European settlers from Scotland (and Ireland) arrived on the island in the 18th century. There are stories about an Irish grandmother leaving the island due to a conflict - a fire in her wake. The settlers established a small fishing and farming community, which grew slowly over the next century. Farm lots ran from north to south, each lot crossing the main road. The main road stretches from the east end to the west end, the complete length of the island. Early settlers used the south side of the island to farm the land. The gardens facing the south warm up quicker in the spring to assist with the germination and growth of the crops. The settlers grew crops for their animals and collected cranberries, blueberries, and apples by the barrel. Islanders sent these foods to the mainland for barter or cash. Farm animals roamed the north side of the road, and there are remnants of the fences hidden in the forests and fields today. The initial settlers were a determined and hearty bunch. They dug wells by hand for freshwater, with households assisting one another. They cut the forest, cleared the land, cultivated and planted to provide food for their families. Self-sufficiency was vital to survival during the harsh winters. Today much of the early cultivated land has returned to the wild, with some open fields still kept up by bush-hogging by the current landowners.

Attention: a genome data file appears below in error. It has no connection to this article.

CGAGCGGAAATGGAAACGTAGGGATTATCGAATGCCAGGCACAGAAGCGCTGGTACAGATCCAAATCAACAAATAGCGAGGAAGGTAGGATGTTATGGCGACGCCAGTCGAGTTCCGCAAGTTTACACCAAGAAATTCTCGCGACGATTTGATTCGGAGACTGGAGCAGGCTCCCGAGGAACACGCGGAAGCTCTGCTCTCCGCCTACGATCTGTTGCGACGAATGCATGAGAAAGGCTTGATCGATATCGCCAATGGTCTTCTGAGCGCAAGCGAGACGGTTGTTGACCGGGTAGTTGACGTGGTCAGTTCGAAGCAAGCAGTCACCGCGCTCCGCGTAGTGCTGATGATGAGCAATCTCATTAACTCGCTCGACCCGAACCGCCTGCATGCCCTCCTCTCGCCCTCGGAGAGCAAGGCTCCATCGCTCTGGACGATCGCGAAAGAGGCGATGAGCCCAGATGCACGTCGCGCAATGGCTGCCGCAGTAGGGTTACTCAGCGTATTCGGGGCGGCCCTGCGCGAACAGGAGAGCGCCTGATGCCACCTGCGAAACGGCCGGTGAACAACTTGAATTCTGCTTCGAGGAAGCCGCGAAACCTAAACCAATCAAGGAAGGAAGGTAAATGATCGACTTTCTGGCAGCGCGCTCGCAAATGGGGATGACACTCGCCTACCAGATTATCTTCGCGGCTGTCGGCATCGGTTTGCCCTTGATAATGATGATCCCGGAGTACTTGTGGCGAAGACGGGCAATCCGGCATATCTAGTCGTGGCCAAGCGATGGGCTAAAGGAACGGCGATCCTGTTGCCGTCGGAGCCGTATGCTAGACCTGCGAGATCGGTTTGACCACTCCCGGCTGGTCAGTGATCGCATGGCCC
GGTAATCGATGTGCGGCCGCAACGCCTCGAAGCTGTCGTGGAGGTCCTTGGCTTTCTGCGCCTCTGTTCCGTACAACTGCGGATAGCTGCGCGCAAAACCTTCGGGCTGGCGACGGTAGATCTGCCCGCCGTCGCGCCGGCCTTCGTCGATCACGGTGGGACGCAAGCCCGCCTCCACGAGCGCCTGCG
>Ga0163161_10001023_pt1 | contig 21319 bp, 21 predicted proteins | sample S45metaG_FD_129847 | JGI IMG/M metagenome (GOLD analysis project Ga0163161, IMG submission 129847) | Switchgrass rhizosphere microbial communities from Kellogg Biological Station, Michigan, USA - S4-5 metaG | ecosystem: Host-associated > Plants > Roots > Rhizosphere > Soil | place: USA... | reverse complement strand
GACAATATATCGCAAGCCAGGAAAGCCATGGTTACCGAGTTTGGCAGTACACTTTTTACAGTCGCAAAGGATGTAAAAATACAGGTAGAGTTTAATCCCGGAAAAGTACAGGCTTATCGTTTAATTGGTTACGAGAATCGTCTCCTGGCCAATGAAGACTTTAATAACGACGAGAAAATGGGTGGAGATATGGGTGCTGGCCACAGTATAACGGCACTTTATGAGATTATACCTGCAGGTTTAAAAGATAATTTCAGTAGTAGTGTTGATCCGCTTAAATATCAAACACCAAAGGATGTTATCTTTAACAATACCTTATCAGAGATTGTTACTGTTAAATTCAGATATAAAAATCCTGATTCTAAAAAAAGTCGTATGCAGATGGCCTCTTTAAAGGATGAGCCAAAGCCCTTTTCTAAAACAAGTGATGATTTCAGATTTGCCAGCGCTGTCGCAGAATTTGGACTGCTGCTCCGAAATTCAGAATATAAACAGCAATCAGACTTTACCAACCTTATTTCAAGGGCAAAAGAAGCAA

In the early days, farming, fishing and fish processing plants (canning) were the primary sources of revenue on the island. Many current and previous fishing huts still stand along the east beach shoreline. The path is lined with lobster traps at the end of the lobster season by the end of June. The lobster traps are getting rinsed and dried in preparation for storage. At the height of the fishery operations on the island, there were five factories and 80 fishermen. The island's resident population peaked in 1921, with 225 full-time residents. In 1926 several of the factories closed as the lobster was in decline. With the fall of the fishery, the islanders steadily retreated to the mainland during the 1950s, 1960s and 1970s. Then there was a small influx of new residents in the 1970s who continued to influence the integrity of island life significantly.